Broadway star John Bolton has an embarrassing secret: His favorite sweet-indulgence is Lucky Charms cereal. It may be a vocational metaphor however, as this song and dance man has combined his own charms and talent to rise from a replacement in the 1994 revival of Damn Yankees to his current dual comedy role in Broadway’s whimsical Dames At Sea. Here, he plays Hennessy, an all in one writer-producer-director at an ill-fated theater. In the second act, he becomes The Captain who helms the ship where his once doomed show has found a new home. Dames is derived from a combination of three movies: Footlight Parade, 42nd St, and Gold Diggers of 1933. To bring his role(s) to life, Bolton drew inspiration from James Cagney and Warner Baxter (who starred in the first two films, respectively). Bolton was asked to be a part of the production just one day after the show’s workshop was performed about a year and a half ago. Producers waited specifically for the Helen Hayes theater since they wanted to house the cozy musical (which consists of 6 players) in such a cozy space.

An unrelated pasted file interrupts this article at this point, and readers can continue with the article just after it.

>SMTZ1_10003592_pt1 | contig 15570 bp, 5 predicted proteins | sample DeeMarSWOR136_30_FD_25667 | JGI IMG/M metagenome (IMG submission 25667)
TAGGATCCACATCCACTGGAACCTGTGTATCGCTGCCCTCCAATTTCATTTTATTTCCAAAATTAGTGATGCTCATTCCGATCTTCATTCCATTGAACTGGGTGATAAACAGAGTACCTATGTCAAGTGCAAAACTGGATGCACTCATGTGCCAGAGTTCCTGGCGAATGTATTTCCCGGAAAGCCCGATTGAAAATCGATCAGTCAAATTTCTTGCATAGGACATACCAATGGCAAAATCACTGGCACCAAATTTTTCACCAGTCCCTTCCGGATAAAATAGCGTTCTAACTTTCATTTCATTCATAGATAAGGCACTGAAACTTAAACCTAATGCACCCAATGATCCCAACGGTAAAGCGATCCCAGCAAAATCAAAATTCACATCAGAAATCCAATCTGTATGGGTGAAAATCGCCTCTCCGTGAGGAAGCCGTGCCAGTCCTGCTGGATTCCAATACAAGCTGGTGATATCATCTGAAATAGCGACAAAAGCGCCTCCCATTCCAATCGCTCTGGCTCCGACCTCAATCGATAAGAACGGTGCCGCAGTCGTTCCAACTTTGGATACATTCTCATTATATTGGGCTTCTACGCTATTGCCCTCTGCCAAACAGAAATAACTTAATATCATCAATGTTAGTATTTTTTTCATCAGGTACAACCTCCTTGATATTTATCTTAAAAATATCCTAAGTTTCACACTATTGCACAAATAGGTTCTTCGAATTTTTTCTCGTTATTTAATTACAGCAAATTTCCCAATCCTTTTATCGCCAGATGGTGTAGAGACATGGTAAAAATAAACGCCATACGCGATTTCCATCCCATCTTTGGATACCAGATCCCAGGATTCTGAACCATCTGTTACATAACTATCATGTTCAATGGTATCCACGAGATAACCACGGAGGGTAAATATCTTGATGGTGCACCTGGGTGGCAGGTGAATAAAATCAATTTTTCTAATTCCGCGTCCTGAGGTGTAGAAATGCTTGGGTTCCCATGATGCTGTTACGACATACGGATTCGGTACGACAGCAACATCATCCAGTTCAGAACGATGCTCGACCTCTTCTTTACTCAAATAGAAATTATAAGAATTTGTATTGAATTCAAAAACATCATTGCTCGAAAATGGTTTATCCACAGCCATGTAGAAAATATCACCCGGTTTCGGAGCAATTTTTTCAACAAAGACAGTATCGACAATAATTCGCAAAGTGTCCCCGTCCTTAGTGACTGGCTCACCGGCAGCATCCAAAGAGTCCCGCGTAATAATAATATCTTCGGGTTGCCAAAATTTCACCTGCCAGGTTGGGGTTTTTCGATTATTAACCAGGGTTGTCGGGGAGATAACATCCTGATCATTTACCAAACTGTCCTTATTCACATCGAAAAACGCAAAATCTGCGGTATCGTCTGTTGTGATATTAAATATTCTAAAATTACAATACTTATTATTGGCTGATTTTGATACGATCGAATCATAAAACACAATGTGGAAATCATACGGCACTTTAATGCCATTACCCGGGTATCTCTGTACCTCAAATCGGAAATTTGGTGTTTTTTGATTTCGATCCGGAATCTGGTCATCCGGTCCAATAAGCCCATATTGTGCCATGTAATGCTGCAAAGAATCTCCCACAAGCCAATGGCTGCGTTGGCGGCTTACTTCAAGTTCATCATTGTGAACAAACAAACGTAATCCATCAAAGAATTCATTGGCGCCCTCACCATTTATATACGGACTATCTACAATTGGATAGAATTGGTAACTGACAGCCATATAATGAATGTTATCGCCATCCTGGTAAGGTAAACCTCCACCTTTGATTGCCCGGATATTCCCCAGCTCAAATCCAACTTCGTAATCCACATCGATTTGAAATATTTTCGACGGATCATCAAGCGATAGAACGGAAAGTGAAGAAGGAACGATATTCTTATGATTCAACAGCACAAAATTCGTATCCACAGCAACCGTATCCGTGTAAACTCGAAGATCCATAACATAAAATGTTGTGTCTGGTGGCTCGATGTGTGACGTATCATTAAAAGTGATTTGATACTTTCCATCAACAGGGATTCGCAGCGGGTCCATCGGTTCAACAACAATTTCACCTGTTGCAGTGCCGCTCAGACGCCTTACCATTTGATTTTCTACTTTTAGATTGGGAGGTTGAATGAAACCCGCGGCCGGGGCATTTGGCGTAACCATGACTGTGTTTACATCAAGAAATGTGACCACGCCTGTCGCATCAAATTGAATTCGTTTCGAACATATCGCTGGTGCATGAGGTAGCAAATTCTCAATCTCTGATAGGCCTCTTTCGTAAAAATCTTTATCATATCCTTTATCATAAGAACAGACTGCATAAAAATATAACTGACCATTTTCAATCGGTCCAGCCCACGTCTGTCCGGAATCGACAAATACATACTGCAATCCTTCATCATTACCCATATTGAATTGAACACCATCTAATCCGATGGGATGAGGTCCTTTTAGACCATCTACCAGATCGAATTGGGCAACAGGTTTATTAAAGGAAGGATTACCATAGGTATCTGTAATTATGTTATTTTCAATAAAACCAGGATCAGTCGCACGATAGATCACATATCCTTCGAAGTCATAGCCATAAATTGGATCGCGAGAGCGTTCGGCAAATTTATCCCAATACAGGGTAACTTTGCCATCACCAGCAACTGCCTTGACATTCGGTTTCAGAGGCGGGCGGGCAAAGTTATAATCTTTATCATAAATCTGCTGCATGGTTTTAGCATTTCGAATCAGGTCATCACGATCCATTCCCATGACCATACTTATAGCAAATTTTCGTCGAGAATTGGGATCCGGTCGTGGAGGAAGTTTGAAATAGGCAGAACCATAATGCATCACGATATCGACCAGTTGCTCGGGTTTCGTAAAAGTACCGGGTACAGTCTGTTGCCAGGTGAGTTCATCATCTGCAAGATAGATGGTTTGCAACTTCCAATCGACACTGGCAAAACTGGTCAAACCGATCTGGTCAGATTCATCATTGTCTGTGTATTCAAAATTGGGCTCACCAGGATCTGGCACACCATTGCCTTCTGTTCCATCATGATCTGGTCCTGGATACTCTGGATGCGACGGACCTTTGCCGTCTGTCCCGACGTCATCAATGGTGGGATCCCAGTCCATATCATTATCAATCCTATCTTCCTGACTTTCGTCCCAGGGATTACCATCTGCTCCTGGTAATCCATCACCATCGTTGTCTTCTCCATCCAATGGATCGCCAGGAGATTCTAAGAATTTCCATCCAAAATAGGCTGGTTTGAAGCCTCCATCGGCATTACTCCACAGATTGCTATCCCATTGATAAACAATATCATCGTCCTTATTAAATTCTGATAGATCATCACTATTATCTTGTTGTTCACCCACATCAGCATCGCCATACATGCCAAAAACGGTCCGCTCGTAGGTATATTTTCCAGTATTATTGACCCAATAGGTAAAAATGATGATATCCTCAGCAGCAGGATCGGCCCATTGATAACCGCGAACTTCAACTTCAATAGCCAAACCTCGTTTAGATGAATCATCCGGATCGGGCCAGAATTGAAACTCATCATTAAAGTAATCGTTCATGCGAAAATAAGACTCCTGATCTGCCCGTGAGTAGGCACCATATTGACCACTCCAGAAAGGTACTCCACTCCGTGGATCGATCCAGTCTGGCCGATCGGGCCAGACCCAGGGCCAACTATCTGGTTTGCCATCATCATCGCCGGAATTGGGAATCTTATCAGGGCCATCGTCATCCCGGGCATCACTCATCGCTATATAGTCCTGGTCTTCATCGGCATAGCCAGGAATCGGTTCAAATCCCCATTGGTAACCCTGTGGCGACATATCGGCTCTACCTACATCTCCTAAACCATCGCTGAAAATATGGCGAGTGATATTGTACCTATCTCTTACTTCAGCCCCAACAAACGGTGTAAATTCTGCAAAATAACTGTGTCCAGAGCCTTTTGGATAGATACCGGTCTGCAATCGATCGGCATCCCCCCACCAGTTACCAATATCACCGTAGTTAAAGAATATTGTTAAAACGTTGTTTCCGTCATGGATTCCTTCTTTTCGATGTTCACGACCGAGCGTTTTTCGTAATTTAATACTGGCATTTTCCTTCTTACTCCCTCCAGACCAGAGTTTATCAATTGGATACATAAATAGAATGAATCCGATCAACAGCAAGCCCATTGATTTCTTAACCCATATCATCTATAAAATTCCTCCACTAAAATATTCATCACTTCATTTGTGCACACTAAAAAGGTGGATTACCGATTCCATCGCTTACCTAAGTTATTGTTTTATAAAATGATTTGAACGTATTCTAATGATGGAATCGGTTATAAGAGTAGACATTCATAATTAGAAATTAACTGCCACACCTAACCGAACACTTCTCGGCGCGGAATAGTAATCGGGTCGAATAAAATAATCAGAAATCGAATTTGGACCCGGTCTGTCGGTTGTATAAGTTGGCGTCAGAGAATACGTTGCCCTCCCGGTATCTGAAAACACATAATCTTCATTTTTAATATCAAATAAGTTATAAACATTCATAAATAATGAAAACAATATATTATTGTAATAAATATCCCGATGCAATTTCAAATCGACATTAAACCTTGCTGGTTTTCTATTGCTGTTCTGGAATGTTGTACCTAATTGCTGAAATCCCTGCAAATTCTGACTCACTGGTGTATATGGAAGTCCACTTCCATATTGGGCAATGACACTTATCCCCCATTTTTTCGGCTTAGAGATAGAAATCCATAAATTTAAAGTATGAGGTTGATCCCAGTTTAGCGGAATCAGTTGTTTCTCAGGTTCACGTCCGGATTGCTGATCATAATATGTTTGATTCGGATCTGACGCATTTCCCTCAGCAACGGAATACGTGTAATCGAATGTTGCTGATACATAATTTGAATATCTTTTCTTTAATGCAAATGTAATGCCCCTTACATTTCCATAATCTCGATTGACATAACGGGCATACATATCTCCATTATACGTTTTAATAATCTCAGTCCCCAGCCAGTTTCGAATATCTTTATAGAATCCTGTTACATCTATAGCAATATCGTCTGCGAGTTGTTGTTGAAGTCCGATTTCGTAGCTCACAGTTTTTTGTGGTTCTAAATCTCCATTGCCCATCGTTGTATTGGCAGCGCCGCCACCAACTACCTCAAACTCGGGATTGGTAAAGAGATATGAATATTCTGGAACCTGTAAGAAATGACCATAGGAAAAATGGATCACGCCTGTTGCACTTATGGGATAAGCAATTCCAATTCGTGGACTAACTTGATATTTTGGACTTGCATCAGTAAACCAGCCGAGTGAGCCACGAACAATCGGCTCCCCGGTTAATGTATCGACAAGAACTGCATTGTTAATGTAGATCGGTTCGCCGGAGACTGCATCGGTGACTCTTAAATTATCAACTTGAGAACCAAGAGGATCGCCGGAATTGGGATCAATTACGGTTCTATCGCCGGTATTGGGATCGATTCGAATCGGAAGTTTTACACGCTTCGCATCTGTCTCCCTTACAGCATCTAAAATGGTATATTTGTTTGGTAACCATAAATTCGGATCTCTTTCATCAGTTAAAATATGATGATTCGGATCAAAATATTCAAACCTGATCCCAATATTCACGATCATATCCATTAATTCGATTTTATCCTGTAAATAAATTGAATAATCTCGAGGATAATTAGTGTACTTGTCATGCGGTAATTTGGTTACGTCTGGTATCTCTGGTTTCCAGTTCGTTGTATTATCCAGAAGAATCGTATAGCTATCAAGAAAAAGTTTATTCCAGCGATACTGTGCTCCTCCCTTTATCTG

Bolton has several Broadway credits under his belt, but this is the first time that he gets to flaunt his tapping prowess. “I learned my tapping chops doing musical theater, but I never had any formal training”, said Bolton in a recent sit down interview. “Randy Skinner, our director, knew that I could tap. Originally the role didn’t require it, but he kept throwing more and more at me and all of a sudden, I was in the number!” Bolton is rightfully proud of his efforts. Those who have seen-or plan to see- the show, will attest to the fact that he’s holding his own in some of the more complex and face paced dance breaks. “I love being funny and I love acting, but if there is one thing I’m most proud of with this show it’s being able to finally tap on Broadway.” He is well aware of the challenges that the show holds, though. “The biggest challenge,” he said, “ is doing it right.” He explained, “A lot of people hold this classic with such high affection. There is a fine line between spoofing and holding it with affection. You have to ride that perfectly. It can’t be too satirical or else it will come across as rude or unkind or overly ‘meta’. We are also doing this for the original writers, who actually never saw their piece come to Broadway.” (The show ran in various venues downtown in the late 1960s/early 1970s and starred a relatively then unknown Bernadette Peters.) For Bolton, the challenge is well worth it. During our talk, he lavished praise on his co-stars citing the joy of working with such a wonderful cast, with whom he occasionally shares a sip or shot of celebratory bourbon following performances. “ I can’t wait for the world to discover some of these young performers we have in the show,” he said, and went on to express gratitude for the opportunity. “This is my eighth Broadway gig, but I never take it for granted. It’s still a thrill.”